1. Administrator Mode;
  2. A more open Process Development Mode, enabling the user to create and optimize the protocol, and;
  3. A more controlled Standard Operation Mode, allowing the user to simply execute the previously created protocols. In the Standard Operation Mode, all the operations are recorded and compliant with 21 CFR Part 11 guidelines.

Can you share any data on the CGX10 Cell Isolation System in practical application, particularly regarding its relative performance in terms of speed, purity, and cell viability/quality?

AS: The CGX10 system is designed to allow workflow flexibility, providing offering different speed and purity options for different workflows. The instrument offers an Enrichment Mode, which can sort cells at a high speed of up to 100,000 events per second (eps), and a Purity Mode, which can deliver a purity level of about 97% at up to 15,000 eps. There are two additional sort modes: Yield Mode improves yield by maximizing sort efficiency, while Custom Purity Mode offers adjustable balance between purity and yield (sort efficiency) whereby the user can select one of the ten purity levels available.

The microfluidic-based hydrodynamic sorting ensures that the cells are gently processed and retain high viability. To validate this, we compared the viability of cells from three samples which were sorted using the CGX10 system with the viability of cells sorted using traditional cuvette-based sorters (Figure 1). We found the viability of cells sorted using the CGX10 system to be 3–5% higher than the viability of cells sorted using traditional cuvette based-sorters.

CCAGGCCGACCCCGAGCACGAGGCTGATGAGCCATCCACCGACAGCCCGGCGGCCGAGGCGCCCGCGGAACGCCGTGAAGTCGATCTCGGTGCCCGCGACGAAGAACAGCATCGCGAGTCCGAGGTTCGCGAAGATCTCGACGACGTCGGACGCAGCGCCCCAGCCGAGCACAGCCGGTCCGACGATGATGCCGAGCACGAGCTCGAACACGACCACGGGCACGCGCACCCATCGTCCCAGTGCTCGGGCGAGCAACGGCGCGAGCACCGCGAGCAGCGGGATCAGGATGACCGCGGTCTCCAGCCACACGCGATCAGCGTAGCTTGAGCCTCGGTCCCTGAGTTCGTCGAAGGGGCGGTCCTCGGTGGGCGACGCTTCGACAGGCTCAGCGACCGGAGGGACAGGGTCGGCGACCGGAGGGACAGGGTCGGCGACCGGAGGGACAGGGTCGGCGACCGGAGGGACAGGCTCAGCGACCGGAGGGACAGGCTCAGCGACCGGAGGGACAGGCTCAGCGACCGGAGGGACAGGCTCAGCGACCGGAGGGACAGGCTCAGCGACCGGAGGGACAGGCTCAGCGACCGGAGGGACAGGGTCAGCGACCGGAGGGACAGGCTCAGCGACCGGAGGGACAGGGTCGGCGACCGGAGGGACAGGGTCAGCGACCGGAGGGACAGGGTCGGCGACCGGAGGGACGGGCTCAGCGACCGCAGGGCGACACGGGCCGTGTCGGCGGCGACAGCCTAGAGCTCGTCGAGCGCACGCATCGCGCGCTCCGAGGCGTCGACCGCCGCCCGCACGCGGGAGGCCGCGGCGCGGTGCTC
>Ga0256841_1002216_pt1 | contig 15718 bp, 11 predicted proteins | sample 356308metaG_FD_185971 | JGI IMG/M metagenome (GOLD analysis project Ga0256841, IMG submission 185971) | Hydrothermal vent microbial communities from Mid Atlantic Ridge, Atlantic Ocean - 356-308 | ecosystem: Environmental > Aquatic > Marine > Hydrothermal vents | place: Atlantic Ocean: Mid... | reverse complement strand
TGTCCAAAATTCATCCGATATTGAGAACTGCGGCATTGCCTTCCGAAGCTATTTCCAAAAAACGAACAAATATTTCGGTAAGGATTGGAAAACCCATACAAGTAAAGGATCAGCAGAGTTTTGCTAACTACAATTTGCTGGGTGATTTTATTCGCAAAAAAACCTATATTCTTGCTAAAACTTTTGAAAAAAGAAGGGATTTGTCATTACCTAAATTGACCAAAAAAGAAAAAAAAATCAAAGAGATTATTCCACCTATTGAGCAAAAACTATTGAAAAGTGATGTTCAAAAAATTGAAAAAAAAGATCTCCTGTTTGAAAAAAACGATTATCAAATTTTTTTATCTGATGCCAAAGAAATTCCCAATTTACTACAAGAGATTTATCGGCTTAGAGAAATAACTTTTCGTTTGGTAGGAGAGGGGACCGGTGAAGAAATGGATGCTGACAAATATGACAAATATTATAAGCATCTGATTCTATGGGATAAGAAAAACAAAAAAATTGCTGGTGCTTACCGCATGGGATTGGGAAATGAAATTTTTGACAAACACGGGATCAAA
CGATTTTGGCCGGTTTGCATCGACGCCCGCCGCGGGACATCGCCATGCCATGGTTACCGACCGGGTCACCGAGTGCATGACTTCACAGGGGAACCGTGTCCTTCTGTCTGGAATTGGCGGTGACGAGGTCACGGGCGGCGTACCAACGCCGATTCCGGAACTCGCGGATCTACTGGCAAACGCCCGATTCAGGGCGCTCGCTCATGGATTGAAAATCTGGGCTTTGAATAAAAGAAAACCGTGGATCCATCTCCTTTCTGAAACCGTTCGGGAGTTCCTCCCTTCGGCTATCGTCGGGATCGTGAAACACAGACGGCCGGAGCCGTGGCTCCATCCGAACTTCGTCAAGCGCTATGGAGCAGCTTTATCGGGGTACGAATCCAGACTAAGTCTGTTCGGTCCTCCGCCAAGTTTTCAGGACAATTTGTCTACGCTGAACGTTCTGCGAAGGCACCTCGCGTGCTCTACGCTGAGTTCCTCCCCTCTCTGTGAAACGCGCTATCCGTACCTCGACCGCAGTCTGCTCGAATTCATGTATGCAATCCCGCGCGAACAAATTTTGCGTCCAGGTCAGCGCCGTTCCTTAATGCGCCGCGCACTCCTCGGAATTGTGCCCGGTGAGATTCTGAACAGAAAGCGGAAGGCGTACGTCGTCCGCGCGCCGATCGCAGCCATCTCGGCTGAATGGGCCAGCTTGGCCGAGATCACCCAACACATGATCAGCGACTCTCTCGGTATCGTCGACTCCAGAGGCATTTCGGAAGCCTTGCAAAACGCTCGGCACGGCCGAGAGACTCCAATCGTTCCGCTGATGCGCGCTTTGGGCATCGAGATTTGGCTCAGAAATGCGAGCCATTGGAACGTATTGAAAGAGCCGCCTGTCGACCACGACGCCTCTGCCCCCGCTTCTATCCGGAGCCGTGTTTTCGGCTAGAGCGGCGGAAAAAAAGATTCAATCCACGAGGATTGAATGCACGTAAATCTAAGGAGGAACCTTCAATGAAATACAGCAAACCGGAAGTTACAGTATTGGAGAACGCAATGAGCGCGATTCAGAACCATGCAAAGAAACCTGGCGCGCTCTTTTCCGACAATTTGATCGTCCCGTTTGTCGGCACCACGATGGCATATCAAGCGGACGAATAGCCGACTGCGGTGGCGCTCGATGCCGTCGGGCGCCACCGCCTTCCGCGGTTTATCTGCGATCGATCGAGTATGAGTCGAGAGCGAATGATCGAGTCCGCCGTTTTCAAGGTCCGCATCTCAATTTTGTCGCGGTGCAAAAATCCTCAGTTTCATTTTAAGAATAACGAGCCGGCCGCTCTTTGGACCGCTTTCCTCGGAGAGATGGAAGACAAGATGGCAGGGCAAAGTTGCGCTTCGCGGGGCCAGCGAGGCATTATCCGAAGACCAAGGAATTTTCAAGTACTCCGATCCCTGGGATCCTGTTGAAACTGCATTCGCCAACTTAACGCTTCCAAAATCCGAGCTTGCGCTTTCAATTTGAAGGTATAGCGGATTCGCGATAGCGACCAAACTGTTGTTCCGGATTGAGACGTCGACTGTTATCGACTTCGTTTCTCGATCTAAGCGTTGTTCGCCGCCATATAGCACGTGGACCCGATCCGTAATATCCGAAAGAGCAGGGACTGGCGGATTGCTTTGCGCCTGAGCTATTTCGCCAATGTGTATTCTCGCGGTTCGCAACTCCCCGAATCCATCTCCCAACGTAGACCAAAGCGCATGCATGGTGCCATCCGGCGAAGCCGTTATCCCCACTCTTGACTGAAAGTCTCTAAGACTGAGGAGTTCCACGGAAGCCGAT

What specific cell types and sources has the instrument been tested on and what have been your observations from these studies?

AS: Owing to Sony’s legacy of innovation in the field of intuitive system design, optics, and automation, the previous-generation Sony cells sorters such as the MA900, SH800S, and FX500 have been used in pioneering cell therapy studies conducted in various well-known laboratories or institutions worldwide. The CGX10 retains the versatility of its predecessors and has been successfully deployed in workflows utilizing various kinds of immune cells, such as T cells, regulatory T cells (Tregs), and NK Cells.

We have also successfully tested the usability of the CGX10 in isolating tumor infiltrating lymphocytes (TILs) and different stem cells, including iPSC-derived cardiomyocytes and hematopoietic stem cells (HSCs).

The results from these studies consistently demonstrate that the CGX10 can isolate cell fractions present in either low or abundant levels at high throughput. The results also indicate that the CGX10 can be easily integrated with closed upstream and downstream CAR-T process steps, with the potential to be integrated into various alternative immunotherapy and other cell and gene therapy manufacturing pipelines.